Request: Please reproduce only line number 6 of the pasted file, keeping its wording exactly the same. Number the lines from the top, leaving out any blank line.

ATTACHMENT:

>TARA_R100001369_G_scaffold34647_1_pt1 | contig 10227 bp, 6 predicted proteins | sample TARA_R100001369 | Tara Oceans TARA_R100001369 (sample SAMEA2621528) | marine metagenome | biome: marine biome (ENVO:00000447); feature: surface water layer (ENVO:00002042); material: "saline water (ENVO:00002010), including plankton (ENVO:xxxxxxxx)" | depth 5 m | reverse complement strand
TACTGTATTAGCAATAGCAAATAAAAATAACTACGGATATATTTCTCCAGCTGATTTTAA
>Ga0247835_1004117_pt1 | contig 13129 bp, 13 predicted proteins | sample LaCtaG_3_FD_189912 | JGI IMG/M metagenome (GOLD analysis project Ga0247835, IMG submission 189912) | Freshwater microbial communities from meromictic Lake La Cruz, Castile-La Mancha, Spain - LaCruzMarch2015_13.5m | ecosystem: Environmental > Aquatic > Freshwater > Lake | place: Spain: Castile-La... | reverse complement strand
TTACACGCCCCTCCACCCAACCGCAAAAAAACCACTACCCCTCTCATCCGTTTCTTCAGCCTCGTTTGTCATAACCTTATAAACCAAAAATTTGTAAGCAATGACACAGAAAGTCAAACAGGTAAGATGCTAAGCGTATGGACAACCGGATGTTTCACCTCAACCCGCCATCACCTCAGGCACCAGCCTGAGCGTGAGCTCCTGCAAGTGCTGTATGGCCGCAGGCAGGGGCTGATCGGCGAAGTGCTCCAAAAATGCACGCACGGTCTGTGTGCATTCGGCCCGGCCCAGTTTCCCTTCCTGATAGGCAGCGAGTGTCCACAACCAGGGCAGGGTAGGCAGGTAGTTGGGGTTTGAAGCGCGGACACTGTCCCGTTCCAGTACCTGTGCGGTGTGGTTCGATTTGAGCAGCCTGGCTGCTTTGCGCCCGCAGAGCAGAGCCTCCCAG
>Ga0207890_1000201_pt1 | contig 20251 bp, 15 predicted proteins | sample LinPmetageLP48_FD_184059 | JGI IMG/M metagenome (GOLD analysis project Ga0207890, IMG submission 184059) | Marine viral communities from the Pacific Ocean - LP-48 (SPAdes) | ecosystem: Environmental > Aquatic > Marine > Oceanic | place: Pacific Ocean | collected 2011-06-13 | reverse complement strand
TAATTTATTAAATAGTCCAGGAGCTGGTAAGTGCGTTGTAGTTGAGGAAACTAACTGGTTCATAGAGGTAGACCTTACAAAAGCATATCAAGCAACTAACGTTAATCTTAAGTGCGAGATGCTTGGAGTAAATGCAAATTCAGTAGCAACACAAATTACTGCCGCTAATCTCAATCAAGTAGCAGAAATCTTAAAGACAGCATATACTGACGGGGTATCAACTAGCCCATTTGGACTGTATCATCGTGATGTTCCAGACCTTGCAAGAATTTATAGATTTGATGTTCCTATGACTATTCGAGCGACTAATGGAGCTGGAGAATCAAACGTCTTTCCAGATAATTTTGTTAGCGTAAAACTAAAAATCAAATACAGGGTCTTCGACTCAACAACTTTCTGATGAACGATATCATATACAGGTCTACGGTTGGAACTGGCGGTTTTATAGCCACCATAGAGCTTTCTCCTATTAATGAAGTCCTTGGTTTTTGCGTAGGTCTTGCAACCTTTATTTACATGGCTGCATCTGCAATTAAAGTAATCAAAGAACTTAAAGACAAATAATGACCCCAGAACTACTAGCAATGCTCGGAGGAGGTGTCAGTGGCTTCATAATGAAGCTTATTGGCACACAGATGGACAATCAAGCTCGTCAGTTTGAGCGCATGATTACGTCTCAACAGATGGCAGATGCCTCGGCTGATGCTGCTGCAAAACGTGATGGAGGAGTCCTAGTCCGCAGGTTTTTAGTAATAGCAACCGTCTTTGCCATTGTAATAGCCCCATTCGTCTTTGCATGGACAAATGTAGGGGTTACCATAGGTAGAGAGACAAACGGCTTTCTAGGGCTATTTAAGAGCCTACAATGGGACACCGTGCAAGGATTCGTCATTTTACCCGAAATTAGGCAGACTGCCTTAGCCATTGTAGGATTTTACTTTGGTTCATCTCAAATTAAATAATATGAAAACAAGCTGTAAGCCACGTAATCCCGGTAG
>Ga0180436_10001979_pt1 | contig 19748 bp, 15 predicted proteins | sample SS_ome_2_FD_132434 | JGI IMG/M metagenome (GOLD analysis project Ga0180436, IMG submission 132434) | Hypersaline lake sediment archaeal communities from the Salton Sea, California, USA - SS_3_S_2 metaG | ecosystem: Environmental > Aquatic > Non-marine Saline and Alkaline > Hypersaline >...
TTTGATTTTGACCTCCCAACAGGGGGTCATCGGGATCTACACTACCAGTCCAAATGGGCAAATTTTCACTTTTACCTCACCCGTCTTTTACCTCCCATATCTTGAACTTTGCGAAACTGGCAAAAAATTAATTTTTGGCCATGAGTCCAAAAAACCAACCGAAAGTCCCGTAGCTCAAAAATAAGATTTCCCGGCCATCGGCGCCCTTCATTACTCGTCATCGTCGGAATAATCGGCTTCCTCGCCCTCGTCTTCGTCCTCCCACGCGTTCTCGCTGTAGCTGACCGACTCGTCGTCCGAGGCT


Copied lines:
TAATTTATTAAATAGTCCAGGAGCTGGTAAGTGCGTTGTAGTTGAGGAAACTAACTGGTTCATAGAGGTAGACCTTACAAAAGCATATCAAGCAACTAACGTTAATCTTAAGTGCGAGATGCTTGGAGTAAATGCAAATTCAGTAGCAACACAAATTACTGCCGCTAATCTCAATCAAGTAGCAGAAATCTTAAAGACAGCATATACTGACGGGGTATCAACTAGCCCATTTGGACTGTATCATCGTGATGTTCCAGACCTTGCAAGAATTTATAGATTTGATGTTCCTATGACTATTCGAGCGACTAATGGAGCTGGAGAATCAAACGTCTTTCCAGATAATTTTGTTAGCGTAAAACTAAAAATCAAATACAGGGTCTTCGACTCAACAACTTTCTGATGAACGATATCATATACAGGTCTACGGTTGGAACTGGCGGTTTTATAGCCACCATAGAGCTTTCTCCTATTAATGAAGTCCTTGGTTTTTGCGTAGGTCTTGCAACCTTTATTTACATGGCTGCATCTGCAATTAAAGTAATCAAAGAACTTAAAGACAAATAATGACCCCAGAACTACTAGCAATGCTCGGAGGAGGTGTCAGTGGCTTCATAATGAAGCTTATTGGCACACAGATGGACAATCAAGCTCGTCAGTTTGAGCGCATGATTACGTCTCAACAGATGGCAGATGCCTCGGCTGATGCTGCTGCAAAACGTGATGGAGGAGTCCTAGTCCGCAGGTTTTTAGTAATAGCAACCGTCTTTGCCATTGTAATAGCCCCATTCGTCTTTGCATGGACAAATGTAGGGGTTACCATAGGTAGAGAGACAAACGGCTTTCTAGGGCTATTTAAGAGCCTACAATGGGACACCGTGCAAGGATTCGTCATTTTACCCGAAATTAGGCAGACTGCCTTAGCCATTGTAGGATTTTACTTTGGTTCATCTCAAATTAAATAATATGAAAACAAGCTGTAAGCCACGTAATCCCGGTAG